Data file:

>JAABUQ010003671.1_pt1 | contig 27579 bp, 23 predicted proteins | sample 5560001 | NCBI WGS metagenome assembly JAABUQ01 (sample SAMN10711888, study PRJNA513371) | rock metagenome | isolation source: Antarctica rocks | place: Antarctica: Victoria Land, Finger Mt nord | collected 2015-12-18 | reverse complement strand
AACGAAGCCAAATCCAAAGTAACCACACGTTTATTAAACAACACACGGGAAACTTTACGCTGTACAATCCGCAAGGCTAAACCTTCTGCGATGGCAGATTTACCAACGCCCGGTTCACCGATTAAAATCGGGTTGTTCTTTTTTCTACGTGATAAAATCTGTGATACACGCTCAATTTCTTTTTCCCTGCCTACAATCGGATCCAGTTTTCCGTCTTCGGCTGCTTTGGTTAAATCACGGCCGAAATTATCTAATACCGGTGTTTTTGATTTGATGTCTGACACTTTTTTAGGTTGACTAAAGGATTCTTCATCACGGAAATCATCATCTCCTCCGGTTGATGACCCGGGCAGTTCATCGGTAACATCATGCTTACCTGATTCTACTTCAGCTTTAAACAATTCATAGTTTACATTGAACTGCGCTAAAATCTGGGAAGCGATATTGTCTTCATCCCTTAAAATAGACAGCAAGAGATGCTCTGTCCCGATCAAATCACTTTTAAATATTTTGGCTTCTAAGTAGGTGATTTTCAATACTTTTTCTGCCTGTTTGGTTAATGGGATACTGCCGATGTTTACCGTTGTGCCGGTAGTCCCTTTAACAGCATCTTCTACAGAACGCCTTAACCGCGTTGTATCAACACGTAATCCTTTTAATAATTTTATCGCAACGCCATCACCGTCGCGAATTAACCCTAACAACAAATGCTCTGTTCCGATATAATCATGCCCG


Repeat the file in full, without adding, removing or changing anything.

>JAABUQ010003671.1_pt1 | contig 27579 bp, 23 predicted proteins | sample 5560001 | NCBI WGS metagenome assembly JAABUQ01 (sample SAMN10711888, study PRJNA513371) | rock metagenome | isolation source: Antarctica rocks | place: Antarctica: Victoria Land, Finger Mt nord | collected 2015-12-18 | reverse complement strand
AACGAAGCCAAATCCAAAGTAACCACACGTTTATTAAACAACACACGGGAAACTTTACGCTGTACAATCCGCAAGGCTAAACCTTCTGCGATGGCAGATTTACCAACGCCCGGTTCACCGATTAAAATCGGGTTGTTCTTTTTTCTACGTGATAAAATCTGTGATACACGCTCAATTTCTTTTTCCCTGCCTACAATCGGATCCAGTTTTCCGTCTTCGGCTGCTTTGGTTAAATCACGGCCGAAATTATCTAATACCGGTGTTTTTGATTTGATGTCTGACACTTTTTTAGGTTGACTAAAGGATTCTTCATCACGGAAATCATCATCTCCTCCGGTTGATGACCCGGGCAGTTCATCGGTAACATCATGCTTACCTGATTCTACTTCAGCTTTAAACAATTCATAGTTTACATTGAACTGCGCTAAAATCTGGGAAGCGATATTGTCTTCATCCCTTAAAATAGACAGCAAGAGATGCTCTGTCCCGATCAAATCACTTTTAAATATTTTGGCTTCTAAGTAGGTGATTTTCAATACTTTTTCTGCCTGTTTGGTTAATGGGATACTGCCGATGTTTACCGTTGTGCCGGTAGTCCCTTTAACAGCATCTTCTACAGAACGCCTTAACCGCGTTGTATCAACACGTAATCCTTTTAATAATTTTATCGCAACGCCATCACCGTCGCGAATTAACCCTAACAACAAATGCTCTGTTCCGATATAATCATGCCCG